A recent appellate decision by the Superior Court of Pennsylvania underscores the need for employers to carefully review the language of restrictive covenants and illustrates how a lack of precision can result in uncertainty and costly litigation.
In Metalico Pittburgh, Inc. v. Newman, 2017 PA Super 109 (2017), the employer (“Metalico”) entered into identical employment agreements with two employees (“Newman and Medred”) which provided for three-year terms with Metalico having an option to extend for additional three-year terms subject to the employee’s agreement. The agreements also included restrictive covenants prohibiting each employee from soliciting Metalico’s customers, suppliers and employees for a specified period beginning “on the last day of employment” and continuing for a defined time period varying based on the reason for the termination. The agreements included a provision stating that if the employee’s “employment hereunder expires or is terminated this Agreement will continue in full force and effect as necessary or appropriate to enforce the covenants or agreements” of the employee, including the restrictive covenants.
Shortly before the original three-year term expired September 18, 2014, Newman and Medred inquired as to their future status, and Metalico confirmed that Newman and Medred would become at will employees and, while their salaries would not change, certain other benefits provided by the agreements, such as raises, bonuses and stock grants ,would become discretionary.
On September 21, 2015, Newman’s and Medred’s employment with Metalico ended, and they went to work with a competitor and promptly began to solicit Melalico’s employees and customers. Metalico sued Newman and Medred for breach of the restrictive covenant and (along with their new employer) for tortious interference with Metalico’s business.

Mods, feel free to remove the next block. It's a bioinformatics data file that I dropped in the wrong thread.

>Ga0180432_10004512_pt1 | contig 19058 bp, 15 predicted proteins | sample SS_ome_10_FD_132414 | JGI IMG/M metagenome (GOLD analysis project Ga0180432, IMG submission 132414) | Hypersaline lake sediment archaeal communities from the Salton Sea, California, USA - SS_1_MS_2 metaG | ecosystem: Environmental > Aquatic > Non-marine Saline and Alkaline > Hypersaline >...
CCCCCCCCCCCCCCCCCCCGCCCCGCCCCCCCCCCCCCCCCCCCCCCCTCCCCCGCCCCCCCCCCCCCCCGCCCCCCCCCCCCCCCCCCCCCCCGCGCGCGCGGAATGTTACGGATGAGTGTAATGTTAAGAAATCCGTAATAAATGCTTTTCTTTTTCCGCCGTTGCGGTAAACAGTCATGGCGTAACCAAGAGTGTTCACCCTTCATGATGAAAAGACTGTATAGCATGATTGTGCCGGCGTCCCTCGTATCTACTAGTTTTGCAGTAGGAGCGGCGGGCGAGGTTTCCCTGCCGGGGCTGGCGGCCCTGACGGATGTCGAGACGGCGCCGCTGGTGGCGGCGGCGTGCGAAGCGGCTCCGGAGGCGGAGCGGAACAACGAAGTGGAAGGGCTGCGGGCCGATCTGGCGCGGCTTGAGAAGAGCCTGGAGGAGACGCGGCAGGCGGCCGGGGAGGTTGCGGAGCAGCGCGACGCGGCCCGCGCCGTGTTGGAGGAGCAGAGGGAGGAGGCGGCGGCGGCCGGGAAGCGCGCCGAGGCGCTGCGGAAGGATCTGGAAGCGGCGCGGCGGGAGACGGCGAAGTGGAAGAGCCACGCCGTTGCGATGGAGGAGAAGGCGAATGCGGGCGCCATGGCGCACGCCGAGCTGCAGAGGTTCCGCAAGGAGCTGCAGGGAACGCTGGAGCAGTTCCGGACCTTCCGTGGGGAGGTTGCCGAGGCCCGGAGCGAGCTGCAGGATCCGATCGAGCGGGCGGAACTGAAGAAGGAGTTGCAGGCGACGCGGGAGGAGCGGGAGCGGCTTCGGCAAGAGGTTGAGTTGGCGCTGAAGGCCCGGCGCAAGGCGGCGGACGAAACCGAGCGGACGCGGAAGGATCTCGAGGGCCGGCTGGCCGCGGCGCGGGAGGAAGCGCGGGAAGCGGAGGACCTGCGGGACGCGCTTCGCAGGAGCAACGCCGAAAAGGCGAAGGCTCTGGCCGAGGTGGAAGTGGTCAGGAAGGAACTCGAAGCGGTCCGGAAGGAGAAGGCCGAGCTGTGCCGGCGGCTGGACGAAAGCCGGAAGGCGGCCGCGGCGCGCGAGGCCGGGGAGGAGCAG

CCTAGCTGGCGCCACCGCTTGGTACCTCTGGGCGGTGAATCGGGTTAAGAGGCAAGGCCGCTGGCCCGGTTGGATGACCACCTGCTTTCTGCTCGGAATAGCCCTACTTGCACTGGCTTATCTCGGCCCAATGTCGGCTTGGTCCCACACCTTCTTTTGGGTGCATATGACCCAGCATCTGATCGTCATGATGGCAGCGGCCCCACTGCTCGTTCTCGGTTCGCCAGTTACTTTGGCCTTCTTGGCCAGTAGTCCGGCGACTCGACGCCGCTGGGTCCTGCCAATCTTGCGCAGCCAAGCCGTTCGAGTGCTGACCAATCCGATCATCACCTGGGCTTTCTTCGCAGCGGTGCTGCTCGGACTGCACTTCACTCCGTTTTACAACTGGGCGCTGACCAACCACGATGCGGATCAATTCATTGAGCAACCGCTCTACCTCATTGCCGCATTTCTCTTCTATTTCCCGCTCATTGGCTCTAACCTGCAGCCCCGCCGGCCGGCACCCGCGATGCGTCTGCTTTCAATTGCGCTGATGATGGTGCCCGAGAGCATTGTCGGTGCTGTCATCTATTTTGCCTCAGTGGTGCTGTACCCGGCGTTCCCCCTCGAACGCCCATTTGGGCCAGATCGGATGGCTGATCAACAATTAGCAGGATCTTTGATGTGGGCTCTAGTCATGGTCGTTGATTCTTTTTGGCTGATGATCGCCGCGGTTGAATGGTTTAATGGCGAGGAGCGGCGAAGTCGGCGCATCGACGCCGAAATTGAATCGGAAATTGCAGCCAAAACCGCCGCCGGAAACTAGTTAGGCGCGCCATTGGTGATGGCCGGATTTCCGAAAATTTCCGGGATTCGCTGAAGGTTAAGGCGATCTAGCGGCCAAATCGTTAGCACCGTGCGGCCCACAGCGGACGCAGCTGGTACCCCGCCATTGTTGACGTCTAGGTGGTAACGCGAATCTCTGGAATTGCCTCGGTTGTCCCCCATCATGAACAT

The trial court granted summary judgment for Newman, Medred and their new employer, finding that since the original employment agreements expired and Metalico was no longer bound to provide the same contractual benefits, the restrictive covenants failed for lack of consideration.
The Superior Court reversed this decision, holding that the contractual consideration required by the agreements was provided and citing a prior decision, Boyce v. Smith-Edwards-Dunlap Co., 580 A.2d 1382 (Pa. Super. 1990), appeal denied, 593 A.2d 413 (Pa. 1991), in which the Court held that a restrictive covenant survived the expiration of the stated term of employment where the covenant referred to employment “whether pursuant to [the employment agreement] or otherwise.” Despite the absence of such a provision in Newman’s and Medred’s agreements, the Superior Court found that the agreements clearly contemplated that the restrictive covenants would apply beyond the original term.
While the Superior Court ultimately found that the restrictive covenant survived Newman and Medred becoming at will employees, this decision demonstrates the critical importance of careful drafting of restrictive covenants, particularly in instances where an employee may “convert” to at will employment after the original term expires. Had more careful drafting occurred – including a provision similar to that found in the employment agreement in the Boyce decision, it may well be that Metalico could have avoided the consequences of breaches and the expense of litigation.
If you have any questions about restrictive covenants please contact Patrick J. Doran, Jonathan P. Rardin, or any member of the Trade Secret and Non Compete Practice Group in Haddonfield, N.J., at (856) 795-2121, in Princeton, N.J., at (609) 580-3700, in Hackensack, N.J., at (201) 342-6000, in Philadelphia, Pa., at (215) 963-3300, or in Wilmington, Del., at (302) 777-4350.
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